Brain PET: Periodontal disease could be a culprit in amyloid burden

Brain PET: Periodontal disease could be a culprit in amyloid burden

Twitter icon
Facebook icon
LinkedIn icon
e-mail icon
Google icon

Even mild cases of dental disease could have long-term effects on amyloid plaque development and brain health, according to a neuroimaging study published online Nov. 5 in Neurobiology of Aging.

Angela R. Kamer, PhD, an associate professor of surgical sciences from the NYU Langone Medical Center, and colleagues randomly selected elderly subjects based on voter registration lists and tested each subject for periodontal disease and amyloid deposition to evaluate any association between them. Results of the study showed that not only was the presence of periodontal disease linked to higher amyloid load, but even a history of inflammatory dental disease was related to changes in amyloid burden.

“It is known that periodontal-derived pro-inflammatory molecules, bacteria and bacterial products can reach the brain via systemic circulation and/or neural pathways and increase brain cytokine levels,” wrote Kamer, et al. “These types of inflammatory changes are separately known to contribute to brain amyloid accumulation, and cognitive dysfunction. Our prior clinical data as well as other studies have linked periodontal disease and Alzheimer's disease with moderate odds ratios.”

For this study, researchers evaluated 38 subjects with a mean age of about 61. Most of the subjects reported good health with regular dental check-ups and oral hygiene. Each subject was evaluated for periodontal disease by analyzing clinical attachment loss (CAL), which defined long-term periodontal inflammation and infection. This included dental plaque measurements on six surfaces of all teeth. Every subject also underwent imaging with C-11 PIB, which was coregistered with MR imaging to assess amyloid-vulnerable areas of the brain, including the prefrontal cortex, middle frontal gyrus, lateral temporal lobe, inferior parietal lobule and the posterior cingulate cortex.

Findings of the study showed that 13 subjects had extensive periodontitis ranging from moderate to severe disease. The highest level of CAL was significantly associated with C-11 PIB uptake in PET scans.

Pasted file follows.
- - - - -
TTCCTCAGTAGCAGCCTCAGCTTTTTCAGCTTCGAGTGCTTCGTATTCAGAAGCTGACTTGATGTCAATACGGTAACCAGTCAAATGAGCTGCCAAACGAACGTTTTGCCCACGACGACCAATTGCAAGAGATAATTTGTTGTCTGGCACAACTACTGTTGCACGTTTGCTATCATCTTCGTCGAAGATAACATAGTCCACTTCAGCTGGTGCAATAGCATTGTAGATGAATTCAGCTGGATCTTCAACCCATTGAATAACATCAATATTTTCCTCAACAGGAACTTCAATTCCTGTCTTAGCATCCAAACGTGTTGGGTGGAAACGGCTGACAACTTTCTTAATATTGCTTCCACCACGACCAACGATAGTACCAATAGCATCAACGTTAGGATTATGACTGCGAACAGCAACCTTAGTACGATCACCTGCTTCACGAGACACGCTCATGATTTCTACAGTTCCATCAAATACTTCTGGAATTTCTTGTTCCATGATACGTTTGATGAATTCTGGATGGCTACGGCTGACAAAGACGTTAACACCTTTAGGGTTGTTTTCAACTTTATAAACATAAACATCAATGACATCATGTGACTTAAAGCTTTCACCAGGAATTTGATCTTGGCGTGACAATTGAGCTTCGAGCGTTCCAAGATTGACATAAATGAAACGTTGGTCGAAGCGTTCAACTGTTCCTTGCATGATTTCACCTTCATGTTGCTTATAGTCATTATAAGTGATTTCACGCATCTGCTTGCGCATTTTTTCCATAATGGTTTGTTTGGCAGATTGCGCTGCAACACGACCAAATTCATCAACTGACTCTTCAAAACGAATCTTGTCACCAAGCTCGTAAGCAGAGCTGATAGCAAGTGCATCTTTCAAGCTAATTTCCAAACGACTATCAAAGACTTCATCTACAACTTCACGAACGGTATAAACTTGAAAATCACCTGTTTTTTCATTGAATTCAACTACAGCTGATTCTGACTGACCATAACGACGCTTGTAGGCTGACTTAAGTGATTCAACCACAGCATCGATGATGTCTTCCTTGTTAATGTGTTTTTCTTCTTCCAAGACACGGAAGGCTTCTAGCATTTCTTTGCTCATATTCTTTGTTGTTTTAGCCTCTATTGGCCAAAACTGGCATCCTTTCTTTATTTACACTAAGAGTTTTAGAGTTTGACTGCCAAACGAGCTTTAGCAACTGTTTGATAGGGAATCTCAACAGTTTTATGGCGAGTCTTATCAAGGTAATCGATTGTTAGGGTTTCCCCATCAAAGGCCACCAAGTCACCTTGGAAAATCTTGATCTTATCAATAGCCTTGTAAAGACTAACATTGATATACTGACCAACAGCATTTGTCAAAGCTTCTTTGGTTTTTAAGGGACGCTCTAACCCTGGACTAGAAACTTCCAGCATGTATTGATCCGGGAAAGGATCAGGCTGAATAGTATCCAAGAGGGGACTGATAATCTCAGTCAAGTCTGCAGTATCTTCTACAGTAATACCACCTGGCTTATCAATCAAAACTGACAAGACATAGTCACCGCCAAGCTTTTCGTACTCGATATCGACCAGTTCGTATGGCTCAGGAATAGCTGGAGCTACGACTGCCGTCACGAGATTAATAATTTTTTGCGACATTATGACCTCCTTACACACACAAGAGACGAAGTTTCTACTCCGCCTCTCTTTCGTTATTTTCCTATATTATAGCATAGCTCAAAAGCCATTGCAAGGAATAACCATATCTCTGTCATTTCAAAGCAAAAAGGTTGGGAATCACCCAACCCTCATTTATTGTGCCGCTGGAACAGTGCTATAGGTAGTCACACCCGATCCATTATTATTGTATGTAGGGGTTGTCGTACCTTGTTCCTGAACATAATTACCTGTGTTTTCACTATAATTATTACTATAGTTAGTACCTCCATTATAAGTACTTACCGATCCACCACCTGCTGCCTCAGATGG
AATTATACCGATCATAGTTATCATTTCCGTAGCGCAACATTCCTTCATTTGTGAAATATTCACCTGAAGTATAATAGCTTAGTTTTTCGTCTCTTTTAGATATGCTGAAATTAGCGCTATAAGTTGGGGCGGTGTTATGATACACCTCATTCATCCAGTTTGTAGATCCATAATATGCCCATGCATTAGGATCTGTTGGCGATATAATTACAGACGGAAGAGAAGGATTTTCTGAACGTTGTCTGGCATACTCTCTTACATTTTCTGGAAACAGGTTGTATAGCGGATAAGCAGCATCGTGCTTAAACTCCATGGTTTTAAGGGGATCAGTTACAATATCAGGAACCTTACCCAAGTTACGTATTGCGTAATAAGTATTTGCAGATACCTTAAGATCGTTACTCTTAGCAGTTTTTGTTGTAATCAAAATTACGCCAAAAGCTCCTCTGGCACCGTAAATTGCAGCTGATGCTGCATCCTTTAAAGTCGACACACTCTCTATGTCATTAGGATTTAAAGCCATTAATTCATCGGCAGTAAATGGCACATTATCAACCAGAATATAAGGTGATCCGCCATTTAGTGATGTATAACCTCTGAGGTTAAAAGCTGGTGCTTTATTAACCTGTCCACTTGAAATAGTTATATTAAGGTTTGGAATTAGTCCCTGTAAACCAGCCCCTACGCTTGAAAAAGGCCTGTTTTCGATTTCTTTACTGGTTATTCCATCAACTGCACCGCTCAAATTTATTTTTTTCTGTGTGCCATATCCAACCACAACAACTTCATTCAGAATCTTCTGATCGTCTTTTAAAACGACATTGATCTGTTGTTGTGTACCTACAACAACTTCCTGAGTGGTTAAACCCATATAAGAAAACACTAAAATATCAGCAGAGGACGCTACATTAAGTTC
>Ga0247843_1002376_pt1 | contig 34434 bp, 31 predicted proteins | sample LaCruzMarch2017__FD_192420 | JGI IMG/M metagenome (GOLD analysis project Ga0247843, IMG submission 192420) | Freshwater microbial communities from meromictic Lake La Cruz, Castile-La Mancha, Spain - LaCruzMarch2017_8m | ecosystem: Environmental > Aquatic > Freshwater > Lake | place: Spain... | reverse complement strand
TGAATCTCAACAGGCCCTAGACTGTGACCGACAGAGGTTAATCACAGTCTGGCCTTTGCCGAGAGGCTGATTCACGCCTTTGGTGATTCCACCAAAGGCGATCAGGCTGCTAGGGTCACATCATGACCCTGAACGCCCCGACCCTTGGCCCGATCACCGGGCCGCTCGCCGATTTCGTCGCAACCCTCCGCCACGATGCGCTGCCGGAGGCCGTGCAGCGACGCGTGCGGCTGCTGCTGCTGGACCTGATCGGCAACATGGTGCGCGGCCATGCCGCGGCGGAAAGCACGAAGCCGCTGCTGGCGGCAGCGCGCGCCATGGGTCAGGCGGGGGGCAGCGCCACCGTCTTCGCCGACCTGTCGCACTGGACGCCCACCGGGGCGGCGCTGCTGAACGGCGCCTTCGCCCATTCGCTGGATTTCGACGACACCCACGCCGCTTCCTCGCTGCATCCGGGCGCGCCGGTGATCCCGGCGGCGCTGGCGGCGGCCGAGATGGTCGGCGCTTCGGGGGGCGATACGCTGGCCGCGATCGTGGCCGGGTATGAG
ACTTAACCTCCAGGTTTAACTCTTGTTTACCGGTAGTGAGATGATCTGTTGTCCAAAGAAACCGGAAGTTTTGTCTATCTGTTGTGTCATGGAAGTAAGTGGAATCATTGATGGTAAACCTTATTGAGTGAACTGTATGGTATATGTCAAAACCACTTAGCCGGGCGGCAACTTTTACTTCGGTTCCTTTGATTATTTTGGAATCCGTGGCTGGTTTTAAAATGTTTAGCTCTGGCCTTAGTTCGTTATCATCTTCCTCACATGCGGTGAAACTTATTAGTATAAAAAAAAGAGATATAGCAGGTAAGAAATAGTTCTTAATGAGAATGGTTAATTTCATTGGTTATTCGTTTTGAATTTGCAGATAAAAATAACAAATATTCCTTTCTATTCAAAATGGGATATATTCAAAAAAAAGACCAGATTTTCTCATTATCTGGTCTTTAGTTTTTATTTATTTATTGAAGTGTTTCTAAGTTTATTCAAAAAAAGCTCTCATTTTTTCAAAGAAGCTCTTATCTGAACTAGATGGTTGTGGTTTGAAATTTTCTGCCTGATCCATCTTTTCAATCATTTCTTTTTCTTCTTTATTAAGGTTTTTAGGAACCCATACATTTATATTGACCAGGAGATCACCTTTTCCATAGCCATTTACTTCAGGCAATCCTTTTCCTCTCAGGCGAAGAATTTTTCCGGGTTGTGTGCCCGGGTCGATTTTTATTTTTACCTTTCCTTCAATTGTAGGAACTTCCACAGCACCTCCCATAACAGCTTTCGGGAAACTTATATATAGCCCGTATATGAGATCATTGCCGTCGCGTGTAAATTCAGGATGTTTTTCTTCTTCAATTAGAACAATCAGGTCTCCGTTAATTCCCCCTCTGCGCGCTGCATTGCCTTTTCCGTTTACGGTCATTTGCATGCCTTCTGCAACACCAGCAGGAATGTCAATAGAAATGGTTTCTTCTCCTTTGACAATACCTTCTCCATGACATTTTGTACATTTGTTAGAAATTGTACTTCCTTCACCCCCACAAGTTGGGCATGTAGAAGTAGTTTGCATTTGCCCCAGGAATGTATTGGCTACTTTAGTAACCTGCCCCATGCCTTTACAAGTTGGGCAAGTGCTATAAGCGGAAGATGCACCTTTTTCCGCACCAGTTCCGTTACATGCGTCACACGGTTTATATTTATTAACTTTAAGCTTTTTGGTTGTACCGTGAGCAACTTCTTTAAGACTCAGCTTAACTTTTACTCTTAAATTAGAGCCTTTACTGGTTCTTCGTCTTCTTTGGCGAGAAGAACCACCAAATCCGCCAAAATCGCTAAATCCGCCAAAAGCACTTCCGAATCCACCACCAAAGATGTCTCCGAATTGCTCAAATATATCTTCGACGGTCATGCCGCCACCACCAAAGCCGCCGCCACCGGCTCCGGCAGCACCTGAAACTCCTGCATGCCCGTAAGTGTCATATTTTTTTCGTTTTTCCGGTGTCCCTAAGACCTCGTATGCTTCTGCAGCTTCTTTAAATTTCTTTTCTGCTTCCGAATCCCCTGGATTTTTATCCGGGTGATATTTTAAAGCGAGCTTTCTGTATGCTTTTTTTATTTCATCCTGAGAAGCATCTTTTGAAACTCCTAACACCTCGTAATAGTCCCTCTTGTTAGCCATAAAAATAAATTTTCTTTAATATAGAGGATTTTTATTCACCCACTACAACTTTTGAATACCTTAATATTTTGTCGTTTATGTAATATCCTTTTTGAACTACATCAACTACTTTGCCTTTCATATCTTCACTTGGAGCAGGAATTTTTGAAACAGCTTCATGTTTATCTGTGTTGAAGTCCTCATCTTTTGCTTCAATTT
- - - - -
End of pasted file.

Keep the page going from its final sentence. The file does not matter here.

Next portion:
In general, 85 percent of the colonizing bacteria in the periodontal biofilm were Gram negative and associated with lipopolysaccharide (LPS), an important factor in the development of periodontal disease. These bacteria include Aggregatibacter actinomycetemcomitans, Tannerella forsythus, Porphyromonas gingivalis (P.gingivalis) and Treponema denticola (T.denticola). For this study, infection-induced amyloid was associated with several inflammatory molecules, including chemokine ligand 13, IL-17, fibrinogen, alpha-1-antitrypsin, complement C3, interleukin-3 and interleukin-13.

“To our knowledge, this is the first study to show that clinical measures of periodontal disease in cognitively normal healthy elders are positively associated with the magnitude of brain amyloid accumulation assessed by C-11 PIB-PET,” the researchers wrote. “This conclusion was reached after showing that neither medical confounds, smoking, oral health behaviors, tooth loss, memory performance, nor ApoE genotype accounted for this association.”

The researchers noted that the current research is in line with and supports the hypothesis that long-term, chronic inflammation and infection related to periodontitis are contributing factors in brain amyloid deposition and burden. Not only that, but the connection is not secondary to cognitive impairment.

Further studies are needed to evaluate whether amyloid build-up is perhaps a protective or compensatory agent related to periodontal disease and bacteria or a deleterious agent.